It is conceivable that customers could perceive a sales presentation as nothing more than propaganda to make one company look good and another to look bad. If the customer is having a difficult time sorting out the fact from the fiction, the hype from the hyperbole, then perhaps they won’t be able to understand real value when they see it.
According to my good friend and ace sales trainer, Steve Howard of The ACT Group, value is what your current and future customers are willing to pay for your product or service, and value is determined by the benefits they receive - more benefits create higher value. Frankly, I don’t believe Steve is the first person to have ever figured this out, though he certainly has a way of teaching sales that makes people think that he probably invented the stuff - considering his advancing wisdom, I guess it’s possible.
I was reading one of the old guy’s sales books about the topic of how to create more value with the products and services you are currently selling. Nowhere inside did I find a passage that encouraged a comparison to the competition.
Granted, you are constantly being asked to compare your services to your competitor. I am sure there are books dedicated to the art of comparison selling, but is it possible to provide value without devaluing the competition? Has the heart of selling been reduced to casting aspersions and doubt on another person’s claims? I don’t think so, but the temptation to make the other guy look bad is always there, and in fact, is somewhat engrained into the way we think about competitors. However, it is the customer who is left to determine the validity of all the claims and counterclaims.
Here is one illustration from a slightly different business perspective: In the magazine business, we are constantly barraged with well-meaning articles about products. Some of those articles are more of a sales pitch and perhaps unintentionally, throw an unfavorable light upon some unsuspecting competitor. If we are on our toes, we can improve the article before it hits the street and create a fair presentation of the product’s value - without unintentionally damaging another company’s reputation. If we are not on top of our game, then you will see some misleading information that you may believe to be the truth. But, you read it in the magazine. It must be true, right?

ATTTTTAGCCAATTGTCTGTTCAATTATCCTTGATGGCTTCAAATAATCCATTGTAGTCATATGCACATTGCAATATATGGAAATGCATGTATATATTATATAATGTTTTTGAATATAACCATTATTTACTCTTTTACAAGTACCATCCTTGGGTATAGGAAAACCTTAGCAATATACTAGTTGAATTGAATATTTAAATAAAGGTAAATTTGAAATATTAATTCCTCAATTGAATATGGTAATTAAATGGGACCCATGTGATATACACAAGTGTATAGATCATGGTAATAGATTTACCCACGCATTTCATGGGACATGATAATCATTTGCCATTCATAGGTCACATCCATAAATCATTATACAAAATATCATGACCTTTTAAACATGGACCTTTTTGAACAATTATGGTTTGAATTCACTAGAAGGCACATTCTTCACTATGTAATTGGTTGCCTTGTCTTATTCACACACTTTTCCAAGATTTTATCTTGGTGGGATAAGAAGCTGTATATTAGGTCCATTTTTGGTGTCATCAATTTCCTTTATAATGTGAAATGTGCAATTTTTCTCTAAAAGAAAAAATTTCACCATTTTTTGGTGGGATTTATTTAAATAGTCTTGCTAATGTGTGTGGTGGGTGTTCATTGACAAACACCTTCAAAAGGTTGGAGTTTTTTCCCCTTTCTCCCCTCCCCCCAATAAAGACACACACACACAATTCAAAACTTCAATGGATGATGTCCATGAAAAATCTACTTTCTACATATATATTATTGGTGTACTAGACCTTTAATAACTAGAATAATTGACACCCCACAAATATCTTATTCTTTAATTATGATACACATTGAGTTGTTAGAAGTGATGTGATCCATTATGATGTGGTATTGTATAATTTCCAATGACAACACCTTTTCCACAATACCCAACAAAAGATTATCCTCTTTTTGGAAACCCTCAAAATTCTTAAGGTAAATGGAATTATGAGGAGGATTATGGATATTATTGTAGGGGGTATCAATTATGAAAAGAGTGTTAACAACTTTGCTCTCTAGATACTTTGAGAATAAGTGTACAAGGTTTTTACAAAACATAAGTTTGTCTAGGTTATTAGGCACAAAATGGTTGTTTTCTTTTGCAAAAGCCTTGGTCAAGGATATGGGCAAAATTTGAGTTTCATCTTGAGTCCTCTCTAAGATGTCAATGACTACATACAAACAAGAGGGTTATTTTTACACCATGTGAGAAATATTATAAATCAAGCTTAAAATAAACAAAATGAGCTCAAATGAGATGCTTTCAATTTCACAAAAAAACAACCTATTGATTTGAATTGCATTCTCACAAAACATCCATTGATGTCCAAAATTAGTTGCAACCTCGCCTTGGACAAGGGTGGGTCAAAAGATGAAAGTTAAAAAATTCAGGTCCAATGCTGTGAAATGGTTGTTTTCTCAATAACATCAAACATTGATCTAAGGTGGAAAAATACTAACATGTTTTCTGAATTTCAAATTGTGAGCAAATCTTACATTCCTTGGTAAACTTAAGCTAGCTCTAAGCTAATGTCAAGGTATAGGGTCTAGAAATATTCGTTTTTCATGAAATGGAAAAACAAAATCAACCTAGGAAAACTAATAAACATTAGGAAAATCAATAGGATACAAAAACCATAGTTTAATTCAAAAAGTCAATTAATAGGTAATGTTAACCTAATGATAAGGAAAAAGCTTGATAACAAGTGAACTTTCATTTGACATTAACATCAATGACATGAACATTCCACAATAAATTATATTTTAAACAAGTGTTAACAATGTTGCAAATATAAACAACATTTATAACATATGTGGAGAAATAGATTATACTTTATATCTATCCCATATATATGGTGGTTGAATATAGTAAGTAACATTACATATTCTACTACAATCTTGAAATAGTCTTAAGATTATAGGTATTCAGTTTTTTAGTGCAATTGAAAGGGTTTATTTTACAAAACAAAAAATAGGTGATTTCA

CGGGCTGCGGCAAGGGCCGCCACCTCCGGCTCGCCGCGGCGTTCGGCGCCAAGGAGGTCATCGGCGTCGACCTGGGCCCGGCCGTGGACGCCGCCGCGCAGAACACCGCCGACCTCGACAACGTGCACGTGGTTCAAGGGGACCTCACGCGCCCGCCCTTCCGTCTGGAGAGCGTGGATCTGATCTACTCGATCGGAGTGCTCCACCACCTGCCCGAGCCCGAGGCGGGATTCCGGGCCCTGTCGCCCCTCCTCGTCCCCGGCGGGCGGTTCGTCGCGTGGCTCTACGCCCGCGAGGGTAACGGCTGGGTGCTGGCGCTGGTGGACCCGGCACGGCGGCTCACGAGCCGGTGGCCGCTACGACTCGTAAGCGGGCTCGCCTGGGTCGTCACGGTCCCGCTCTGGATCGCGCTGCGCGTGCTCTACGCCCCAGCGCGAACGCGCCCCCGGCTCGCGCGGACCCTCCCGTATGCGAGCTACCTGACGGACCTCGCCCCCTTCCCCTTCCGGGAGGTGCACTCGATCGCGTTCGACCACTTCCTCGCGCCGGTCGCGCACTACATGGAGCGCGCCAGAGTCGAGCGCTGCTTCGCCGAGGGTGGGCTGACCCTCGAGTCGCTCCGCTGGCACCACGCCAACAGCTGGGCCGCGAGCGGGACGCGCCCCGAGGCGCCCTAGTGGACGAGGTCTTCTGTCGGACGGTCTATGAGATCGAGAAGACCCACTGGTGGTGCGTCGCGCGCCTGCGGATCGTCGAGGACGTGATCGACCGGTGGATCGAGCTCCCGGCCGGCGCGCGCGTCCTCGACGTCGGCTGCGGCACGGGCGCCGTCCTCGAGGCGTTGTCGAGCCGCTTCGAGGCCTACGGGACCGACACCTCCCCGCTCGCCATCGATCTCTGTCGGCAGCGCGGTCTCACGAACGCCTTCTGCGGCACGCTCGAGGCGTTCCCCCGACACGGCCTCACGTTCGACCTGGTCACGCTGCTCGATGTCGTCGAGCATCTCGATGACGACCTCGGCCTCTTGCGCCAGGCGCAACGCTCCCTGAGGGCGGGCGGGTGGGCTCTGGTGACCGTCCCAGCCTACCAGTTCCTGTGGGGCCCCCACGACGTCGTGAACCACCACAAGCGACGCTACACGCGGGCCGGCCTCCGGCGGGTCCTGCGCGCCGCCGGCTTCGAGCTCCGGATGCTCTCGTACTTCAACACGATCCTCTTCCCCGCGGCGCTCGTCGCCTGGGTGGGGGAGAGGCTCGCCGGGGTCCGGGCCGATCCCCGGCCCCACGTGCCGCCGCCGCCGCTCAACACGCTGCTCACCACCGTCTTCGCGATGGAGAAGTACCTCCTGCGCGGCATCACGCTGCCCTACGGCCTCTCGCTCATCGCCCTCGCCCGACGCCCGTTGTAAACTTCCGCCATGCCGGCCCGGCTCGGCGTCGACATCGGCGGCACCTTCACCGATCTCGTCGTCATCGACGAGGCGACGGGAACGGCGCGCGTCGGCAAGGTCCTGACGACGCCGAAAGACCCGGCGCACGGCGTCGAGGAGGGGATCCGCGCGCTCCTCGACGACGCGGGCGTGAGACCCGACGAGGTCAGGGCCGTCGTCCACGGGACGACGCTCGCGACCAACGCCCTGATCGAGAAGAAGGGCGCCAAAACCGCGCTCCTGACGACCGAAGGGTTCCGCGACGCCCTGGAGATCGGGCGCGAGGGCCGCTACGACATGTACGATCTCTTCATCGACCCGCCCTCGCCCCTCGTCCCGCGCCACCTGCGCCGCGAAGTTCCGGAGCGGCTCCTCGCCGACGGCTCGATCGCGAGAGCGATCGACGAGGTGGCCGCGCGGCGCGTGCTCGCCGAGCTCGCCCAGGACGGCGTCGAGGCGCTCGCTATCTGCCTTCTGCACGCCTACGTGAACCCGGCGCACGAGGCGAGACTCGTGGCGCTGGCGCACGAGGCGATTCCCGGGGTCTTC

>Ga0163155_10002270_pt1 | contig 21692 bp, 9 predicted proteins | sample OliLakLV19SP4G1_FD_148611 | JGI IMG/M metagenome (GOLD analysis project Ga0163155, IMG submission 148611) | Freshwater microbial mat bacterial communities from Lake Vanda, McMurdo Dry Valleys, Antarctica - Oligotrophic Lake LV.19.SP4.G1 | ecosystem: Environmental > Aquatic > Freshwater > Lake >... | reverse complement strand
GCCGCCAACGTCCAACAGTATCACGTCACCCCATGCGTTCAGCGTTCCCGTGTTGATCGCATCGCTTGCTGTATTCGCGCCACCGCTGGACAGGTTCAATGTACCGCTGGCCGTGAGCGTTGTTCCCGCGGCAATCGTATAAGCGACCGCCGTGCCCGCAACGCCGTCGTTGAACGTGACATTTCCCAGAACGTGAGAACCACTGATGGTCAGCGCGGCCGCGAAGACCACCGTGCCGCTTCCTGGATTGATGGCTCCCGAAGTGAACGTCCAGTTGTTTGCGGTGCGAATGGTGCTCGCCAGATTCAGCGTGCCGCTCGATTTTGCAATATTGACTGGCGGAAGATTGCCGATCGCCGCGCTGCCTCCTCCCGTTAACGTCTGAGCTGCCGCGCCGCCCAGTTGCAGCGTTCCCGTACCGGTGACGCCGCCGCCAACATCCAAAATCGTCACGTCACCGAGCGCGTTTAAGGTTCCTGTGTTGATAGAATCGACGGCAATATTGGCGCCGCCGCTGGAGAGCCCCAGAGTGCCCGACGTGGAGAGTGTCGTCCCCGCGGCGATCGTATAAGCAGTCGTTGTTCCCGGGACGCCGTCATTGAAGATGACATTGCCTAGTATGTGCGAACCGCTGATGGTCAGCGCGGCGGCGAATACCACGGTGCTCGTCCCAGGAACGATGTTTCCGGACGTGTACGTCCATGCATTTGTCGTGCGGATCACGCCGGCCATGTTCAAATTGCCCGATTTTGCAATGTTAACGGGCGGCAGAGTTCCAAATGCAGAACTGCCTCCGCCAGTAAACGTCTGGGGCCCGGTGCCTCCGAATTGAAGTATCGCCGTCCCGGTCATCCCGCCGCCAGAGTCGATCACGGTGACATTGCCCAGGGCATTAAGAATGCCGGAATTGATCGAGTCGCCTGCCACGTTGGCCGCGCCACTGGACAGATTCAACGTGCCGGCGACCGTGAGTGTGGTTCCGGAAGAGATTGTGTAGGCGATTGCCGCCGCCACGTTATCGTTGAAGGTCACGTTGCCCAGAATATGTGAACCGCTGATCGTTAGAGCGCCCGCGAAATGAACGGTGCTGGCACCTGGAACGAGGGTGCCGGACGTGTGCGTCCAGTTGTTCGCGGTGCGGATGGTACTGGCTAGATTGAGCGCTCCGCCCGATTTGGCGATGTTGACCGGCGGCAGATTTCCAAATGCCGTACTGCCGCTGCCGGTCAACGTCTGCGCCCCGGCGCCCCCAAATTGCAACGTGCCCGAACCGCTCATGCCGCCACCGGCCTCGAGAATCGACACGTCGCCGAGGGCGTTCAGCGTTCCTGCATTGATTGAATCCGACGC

SUBTLE PERSUASIONLikewise, John Q. Public wants to believe everything that an HVAC salesperson tells them. They don’t have the time to become an expert and they must rely on someone else that they can trust. Of course, every trustworthy salesperson worth their salt is trying to gain the customer’s confidence. Sometimes it may be tempting to build yourself up while casting shadows of doubt upon someone else’s solution.
All the while, the time to sell the true essence of added value may be slipping away. All things being equal, the company that provides the greatest value wins.
If you spend a large portion of each sales call combating the competition’s claims with flimsy or bogus pitches, the time the customer allows you to talk about the list of benefits that you can provide may be greatly reduced. The longer the straightforward list of benefits, the more likely are the chances that your benefits will win out in the end.
SMART CUSTOMERSAn HVAC salesperson’s greatest ally is an educated customer. As buyers become more familiar with HVAC solutions (and, they are) they may question some of the conflicting stories from competing companies. A customer may hear that one company said heat pumps blow cold air, another said they don’t. So, the customer eliminates all the confusion and buys a window unit from Home Depot instead.
Oh! What a bad ending to a story.
EPILOGUE: Sell the benefits straight up. Let the competition get mired in the muck.
Publication date: 06/04/2007